Monday, October 18, 2021

History of the Ga. ARNG’s Boar’s Head Shoulder Sleeve Insignia


By Maj. William Carraway

Historian, Georgia Army National Guard

Left:  A 1970 concept sketch for the boar's head insignia. Right:  Fort Gordon, April 12, 1970 - Pfc. Asa Leverett of Battery A, 1st Battalion,
214th Field Artillery wears the Third Army patch which would be replaced by the boar's head patch the following year. 

The boar’s head shoulder-sleeve insignia was approved for wear by non-divisional troops of the Georgia Army National Guard October 18, 1971. Prior to that date, Soldiers not assigned to the 3rd Brigade, 30th Infantry Division wore the patch of the 3rd Army with the exception of cadets of the Georgia Military Institute who had their own shoulder sleeve insignia.

Arthur J. Ridley of GMI Class 1 wears the distinctive SSI
of GMI in Forsyth in  1961.

In 1970, the Georgia National Guard initiated the request for its own distinctive shoulder sleeve insignia based on the boar’s head distinctive unit insignia that was established for the National Guard of the State of Georgia March 20, 1922. By May 28, 1970 the patch design had been approved by the U.S. Army Institute of Heraldry. The authorization letter described the symbolism of the insignia:

“The boar’s head on the wreath is an adaptation of the crest authorized for the color bearing units of the Georgia Army National Guard. The wild boar symbolizes courage and ferocity. The boar’s head, from the arms of James Oglethorpe, founder of the Colony of Georgia is also an emblem of hospitality. The colors red, white and blue are the official colors of Georgia.”[1]

The initial design of the boar’s head authorized by the Institute of Heraldry was revised upon request of Brig. Gen. Charlie Camp, Assistant Adjutant General-Army for the Ga. ARNG.[2] The changes concerned alteration of the design of the boar tusks. The Institute of Heraldry incorporated the final design requests in August 1970.[3]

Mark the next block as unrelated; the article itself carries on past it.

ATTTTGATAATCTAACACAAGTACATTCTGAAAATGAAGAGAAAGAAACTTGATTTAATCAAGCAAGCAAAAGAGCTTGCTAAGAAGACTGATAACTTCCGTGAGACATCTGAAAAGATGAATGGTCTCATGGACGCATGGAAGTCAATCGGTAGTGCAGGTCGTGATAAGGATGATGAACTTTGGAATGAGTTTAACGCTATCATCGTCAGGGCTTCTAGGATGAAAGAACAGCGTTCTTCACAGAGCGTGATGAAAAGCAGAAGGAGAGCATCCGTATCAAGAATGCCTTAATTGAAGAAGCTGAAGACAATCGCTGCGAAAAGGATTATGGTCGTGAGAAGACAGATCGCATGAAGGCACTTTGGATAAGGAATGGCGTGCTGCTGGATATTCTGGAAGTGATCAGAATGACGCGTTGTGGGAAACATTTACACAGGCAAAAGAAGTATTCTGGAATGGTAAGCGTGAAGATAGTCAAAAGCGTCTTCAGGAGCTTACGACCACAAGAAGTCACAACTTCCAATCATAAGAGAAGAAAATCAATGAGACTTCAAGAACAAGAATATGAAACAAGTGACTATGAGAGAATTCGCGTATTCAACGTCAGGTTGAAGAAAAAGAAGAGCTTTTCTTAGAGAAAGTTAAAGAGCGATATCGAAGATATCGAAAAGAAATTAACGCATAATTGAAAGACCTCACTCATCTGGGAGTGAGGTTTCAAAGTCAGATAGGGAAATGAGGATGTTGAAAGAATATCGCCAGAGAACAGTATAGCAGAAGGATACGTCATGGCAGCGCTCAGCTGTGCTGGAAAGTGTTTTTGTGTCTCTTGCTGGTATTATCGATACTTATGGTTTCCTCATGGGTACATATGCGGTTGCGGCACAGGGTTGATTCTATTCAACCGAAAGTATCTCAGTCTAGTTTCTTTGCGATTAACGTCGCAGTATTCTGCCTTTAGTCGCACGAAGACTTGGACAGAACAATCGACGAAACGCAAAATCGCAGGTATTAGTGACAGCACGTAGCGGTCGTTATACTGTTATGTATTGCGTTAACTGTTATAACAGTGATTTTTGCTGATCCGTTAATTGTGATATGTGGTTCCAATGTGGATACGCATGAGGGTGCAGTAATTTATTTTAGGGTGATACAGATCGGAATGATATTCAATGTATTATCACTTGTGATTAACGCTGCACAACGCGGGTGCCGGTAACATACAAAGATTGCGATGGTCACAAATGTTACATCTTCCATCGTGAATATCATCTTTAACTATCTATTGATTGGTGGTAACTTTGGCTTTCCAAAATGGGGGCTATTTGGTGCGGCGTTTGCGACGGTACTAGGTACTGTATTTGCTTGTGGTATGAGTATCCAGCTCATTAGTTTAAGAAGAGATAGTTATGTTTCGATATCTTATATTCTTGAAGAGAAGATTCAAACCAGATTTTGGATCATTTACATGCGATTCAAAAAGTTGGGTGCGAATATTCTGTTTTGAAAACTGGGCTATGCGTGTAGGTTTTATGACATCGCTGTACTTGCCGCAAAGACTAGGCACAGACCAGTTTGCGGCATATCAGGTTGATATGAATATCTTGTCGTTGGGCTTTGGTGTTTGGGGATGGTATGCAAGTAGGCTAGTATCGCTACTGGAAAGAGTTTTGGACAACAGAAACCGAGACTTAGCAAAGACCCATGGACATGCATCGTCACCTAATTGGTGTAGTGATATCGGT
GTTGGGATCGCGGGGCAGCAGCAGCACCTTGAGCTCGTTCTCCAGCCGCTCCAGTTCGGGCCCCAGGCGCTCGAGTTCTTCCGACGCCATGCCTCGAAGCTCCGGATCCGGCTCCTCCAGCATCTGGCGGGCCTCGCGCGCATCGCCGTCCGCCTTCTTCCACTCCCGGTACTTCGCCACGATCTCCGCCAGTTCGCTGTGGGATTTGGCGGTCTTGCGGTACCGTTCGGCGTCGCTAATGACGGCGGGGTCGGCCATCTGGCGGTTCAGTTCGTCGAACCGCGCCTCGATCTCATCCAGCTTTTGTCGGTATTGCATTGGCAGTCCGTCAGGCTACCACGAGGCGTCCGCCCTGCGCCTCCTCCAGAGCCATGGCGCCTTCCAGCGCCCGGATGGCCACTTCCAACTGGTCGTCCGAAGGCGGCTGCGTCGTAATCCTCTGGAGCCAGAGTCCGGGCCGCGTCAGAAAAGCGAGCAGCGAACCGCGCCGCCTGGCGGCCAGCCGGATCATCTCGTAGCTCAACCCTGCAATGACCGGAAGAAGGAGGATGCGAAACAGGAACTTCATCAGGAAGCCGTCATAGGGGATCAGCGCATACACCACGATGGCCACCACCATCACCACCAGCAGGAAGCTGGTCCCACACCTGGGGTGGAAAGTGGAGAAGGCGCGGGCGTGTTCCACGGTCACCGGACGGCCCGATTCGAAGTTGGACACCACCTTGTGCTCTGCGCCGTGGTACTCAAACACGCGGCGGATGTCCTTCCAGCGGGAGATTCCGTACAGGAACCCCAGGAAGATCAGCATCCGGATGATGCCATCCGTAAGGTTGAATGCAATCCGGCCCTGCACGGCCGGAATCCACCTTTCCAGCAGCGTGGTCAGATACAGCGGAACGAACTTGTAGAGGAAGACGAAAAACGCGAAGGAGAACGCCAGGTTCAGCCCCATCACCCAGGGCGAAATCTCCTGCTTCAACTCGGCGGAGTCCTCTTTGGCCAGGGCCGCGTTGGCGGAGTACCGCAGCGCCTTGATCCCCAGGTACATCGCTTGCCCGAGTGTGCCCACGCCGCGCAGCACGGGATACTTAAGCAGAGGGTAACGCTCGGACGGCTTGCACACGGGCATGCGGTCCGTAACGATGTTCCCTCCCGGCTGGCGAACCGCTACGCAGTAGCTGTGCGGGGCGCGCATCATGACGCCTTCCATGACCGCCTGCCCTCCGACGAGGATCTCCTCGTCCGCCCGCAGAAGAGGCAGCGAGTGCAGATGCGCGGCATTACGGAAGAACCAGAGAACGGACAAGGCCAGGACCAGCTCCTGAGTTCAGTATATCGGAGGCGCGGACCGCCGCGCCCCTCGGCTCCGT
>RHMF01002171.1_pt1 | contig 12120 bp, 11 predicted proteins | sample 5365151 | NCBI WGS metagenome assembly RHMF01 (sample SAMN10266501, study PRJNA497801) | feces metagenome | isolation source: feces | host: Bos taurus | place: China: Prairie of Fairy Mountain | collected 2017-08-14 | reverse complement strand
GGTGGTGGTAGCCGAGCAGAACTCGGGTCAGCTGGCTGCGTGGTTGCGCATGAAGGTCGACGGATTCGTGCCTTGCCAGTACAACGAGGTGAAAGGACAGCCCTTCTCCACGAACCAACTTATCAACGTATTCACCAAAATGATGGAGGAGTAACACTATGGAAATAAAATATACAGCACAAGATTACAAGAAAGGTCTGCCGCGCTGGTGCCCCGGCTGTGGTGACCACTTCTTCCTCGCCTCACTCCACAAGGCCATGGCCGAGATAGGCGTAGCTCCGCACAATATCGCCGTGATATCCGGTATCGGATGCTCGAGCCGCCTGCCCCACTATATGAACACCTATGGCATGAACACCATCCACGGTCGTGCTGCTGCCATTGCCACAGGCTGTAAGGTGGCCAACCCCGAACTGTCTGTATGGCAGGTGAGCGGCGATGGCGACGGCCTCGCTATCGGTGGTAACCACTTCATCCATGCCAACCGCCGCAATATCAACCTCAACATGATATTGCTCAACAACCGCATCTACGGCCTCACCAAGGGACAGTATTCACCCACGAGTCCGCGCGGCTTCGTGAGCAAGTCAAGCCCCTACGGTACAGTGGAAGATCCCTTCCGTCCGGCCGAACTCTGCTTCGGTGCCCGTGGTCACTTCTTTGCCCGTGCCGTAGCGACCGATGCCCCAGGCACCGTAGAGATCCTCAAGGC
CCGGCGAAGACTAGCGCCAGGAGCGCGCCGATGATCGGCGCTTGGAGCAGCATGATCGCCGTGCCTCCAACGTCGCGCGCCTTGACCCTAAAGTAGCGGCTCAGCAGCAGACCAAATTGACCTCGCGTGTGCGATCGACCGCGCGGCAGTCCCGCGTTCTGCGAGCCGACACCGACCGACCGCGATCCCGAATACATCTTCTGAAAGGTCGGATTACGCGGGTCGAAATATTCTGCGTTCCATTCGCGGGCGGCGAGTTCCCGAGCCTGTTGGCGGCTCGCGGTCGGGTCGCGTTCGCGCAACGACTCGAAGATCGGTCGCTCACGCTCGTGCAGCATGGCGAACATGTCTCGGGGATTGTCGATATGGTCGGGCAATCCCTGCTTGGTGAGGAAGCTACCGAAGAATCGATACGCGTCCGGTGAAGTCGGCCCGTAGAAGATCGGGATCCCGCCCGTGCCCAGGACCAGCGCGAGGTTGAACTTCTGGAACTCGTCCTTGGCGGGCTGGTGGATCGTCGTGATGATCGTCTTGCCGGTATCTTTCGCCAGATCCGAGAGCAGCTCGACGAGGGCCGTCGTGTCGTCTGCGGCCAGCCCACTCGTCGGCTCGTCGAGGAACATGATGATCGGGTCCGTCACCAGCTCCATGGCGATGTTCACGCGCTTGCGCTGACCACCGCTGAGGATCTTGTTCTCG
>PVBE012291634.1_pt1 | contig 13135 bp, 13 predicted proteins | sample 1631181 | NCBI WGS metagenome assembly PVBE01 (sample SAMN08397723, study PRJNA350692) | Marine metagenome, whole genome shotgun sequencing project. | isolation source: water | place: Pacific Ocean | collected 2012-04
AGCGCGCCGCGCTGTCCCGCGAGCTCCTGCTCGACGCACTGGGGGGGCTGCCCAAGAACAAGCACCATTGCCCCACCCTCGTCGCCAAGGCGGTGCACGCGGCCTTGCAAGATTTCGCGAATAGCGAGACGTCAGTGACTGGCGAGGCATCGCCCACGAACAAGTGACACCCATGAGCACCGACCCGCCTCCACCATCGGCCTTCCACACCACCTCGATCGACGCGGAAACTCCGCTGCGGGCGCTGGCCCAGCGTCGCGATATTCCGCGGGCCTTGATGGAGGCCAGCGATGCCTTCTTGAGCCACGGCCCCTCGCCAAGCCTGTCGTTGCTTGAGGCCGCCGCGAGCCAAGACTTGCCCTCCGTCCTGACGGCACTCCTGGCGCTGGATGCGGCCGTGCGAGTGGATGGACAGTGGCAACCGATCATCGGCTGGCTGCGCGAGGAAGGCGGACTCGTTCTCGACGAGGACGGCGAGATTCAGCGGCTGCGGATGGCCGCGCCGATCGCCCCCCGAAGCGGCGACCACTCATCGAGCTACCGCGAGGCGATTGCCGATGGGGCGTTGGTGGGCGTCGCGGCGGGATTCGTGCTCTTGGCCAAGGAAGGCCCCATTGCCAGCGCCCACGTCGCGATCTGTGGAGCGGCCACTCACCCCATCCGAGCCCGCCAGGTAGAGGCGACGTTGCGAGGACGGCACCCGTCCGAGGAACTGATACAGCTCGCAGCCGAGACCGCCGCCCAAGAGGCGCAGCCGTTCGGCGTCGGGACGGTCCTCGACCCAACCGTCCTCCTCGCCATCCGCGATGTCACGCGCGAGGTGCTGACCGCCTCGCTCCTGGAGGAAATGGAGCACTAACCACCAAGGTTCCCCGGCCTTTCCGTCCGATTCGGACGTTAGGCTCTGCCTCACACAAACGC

The publication of Ga. NG Regulation 670-5 Oct. 15, 1971 established the effective wear date of the boar’s head insignia and prescribed the means by which units were to procure the patch. 

The 48th Brigade and the Boar’s Head Patch

The Macon, Ga. based 48th Brigade was established in the Georgia National Guard by National Guard Bureau Reorganizational Authority 153-73 effective December 1, 1973 from units previously assigned to the 3rd Brigade, 30th Infantry Division. While the 48th Brigade’s patch design was approved in 1974 it had not entered production by the time of the brigade’s first annual training. Thus, when the 48th Brigade traveled to Fort Stewart for annual training in July 1974 its 3,500 Volunteers wore the boar’s head shoulder sleeve insignia.[4]


Second Lt. John E. Paulk, Spc. 5 Patrick Ashley and Spc. 5 Joe Young of the Thomaston-based Company B, 1st Battalion, 121st Infantry Regiment
plot an indirect fire mission during annual training at Fort Stewart in July 1974. Photo by 124th Public Information Detachment.

On December 30, 1983, the boar’s head insignia was authorized for Headquarters, State Area Command personnel. Today more than 2,200 personnel of the Ga. ARNG wear the boar’s head insignia.


A color guard of the Tifton based 110th Combat Service Support Battalion wearing the boar’s head patch April 19, 2021.
Photo by Sgt. 1st Class R.J. Lannom Jr.

[1] United States Army Institute of Heraldry. “Memorandum for Record: Shoulder Sleeve Insignia for the HHD, Georgia Army National Guard.” May 28, 1970.

[2] Georgia Army National Guard. “Memorandum for Record: Shoulder Sleeve Insignia for the HHD, Georgia Army National Guard.” June 29, 1970.

[3] United States Army Institute of Heraldry. “Memorandum for Record: Shoulder Sleeve Insignia for the HHD, Georgia Army National Guard.” August 5, 1970.

[4] William Carraway. “The Creation of the 48th Brigade and its Shoulder Sleeve Insignia.” Georgia National Guard History. December 1, 2019.

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